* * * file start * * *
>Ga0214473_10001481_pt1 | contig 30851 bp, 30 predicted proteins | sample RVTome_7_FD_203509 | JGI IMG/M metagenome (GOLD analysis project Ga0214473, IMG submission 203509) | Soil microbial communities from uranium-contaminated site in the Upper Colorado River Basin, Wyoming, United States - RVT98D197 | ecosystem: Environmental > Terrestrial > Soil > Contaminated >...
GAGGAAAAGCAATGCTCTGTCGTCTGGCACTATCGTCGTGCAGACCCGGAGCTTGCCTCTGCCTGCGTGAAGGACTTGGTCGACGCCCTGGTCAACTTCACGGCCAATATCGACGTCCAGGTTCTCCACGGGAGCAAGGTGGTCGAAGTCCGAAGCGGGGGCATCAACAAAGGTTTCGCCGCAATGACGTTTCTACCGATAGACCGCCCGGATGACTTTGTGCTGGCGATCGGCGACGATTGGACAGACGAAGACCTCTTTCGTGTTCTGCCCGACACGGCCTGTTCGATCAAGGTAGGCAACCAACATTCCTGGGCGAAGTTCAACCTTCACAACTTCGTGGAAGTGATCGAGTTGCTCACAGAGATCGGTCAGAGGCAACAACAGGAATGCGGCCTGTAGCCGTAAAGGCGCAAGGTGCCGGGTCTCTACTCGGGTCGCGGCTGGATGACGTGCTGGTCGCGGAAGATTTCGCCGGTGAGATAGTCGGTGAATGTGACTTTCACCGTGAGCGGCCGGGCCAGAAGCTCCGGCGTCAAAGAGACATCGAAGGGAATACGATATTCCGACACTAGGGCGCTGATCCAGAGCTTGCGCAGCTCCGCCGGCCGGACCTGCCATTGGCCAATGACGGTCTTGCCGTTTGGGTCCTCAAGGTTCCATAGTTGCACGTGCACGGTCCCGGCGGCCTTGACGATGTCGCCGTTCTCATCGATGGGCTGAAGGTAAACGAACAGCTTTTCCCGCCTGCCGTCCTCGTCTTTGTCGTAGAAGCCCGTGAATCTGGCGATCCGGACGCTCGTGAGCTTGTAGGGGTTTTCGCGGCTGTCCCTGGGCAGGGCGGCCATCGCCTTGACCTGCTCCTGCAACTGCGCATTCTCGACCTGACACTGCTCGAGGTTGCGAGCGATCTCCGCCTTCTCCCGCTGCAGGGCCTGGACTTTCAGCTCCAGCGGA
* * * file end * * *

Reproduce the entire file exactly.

>Ga0214473_10001481_pt1 | contig 30851 bp, 30 predicted proteins | sample RVTome_7_FD_203509 | JGI IMG/M metagenome (GOLD analysis project Ga0214473, IMG submission 203509) | Soil microbial communities from uranium-contaminated site in the Upper Colorado River Basin, Wyoming, United States - RVT98D197 | ecosystem: Environmental > Terrestrial > Soil > Contaminated >...
GAGGAAAAGCAATGCTCTGTCGTCTGGCACTATCGTCGTGCAGACCCGGAGCTTGCCTCTGCCTGCGTGAAGGACTTGGTCGACGCCCTGGTCAACTTCACGGCCAATATCGACGTCCAGGTTCTCCACGGGAGCAAGGTGGTCGAAGTCCGAAGCGGGGGCATCAACAAAGGTTTCGCCGCAATGACGTTTCTACCGATAGACCGCCCGGATGACTTTGTGCTGGCGATCGGCGACGATTGGACAGACGAAGACCTCTTTCGTGTTCTGCCCGACACGGCCTGTTCGATCAAGGTAGGCAACCAACATTCCTGGGCGAAGTTCAACCTTCACAACTTCGTGGAAGTGATCGAGTTGCTCACAGAGATCGGTCAGAGGCAACAACAGGAATGCGGCCTGTAGCCGTAAAGGCGCAAGGTGCCGGGTCTCTACTCGGGTCGCGGCTGGATGACGTGCTGGTCGCGGAAGATTTCGCCGGTGAGATAGTCGGTGAATGTGACTTTCACCGTGAGCGGCCGGGCCAGAAGCTCCGGCGTCAAAGAGACATCGAAGGGAATACGATATTCCGACACTAGGGCGCTGATCCAGAGCTTGCGCAGCTCCGCCGGCCGGACCTGCCATTGGCCAATGACGGTCTTGCCGTTTGGGTCCTCAAGGTTCCATAGTTGCACGTGCACGGTCCCGGCGGCCTTGACGATGTCGCCGTTCTCATCGATGGGCTGAAGGTAAACGAACAGCTTTTCCCGCCTGCCGTCCTCGTCTTTGTCGTAGAAGCCCGTGAATCTGGCGATCCGGACGCTCGTGAGCTTGTAGGGGTTTTCGCGGCTGTCCCTGGGCAGGGCGGCCATCGCCTTGACCTGCTCCTGCAACTGCGCATTCTCGACCTGACACTGCTCGAGGTTGCGAGCGATCTCCGCCTTCTCCCGCTGCAGGGCCTGGACTTTCAGCTCCAGCGGA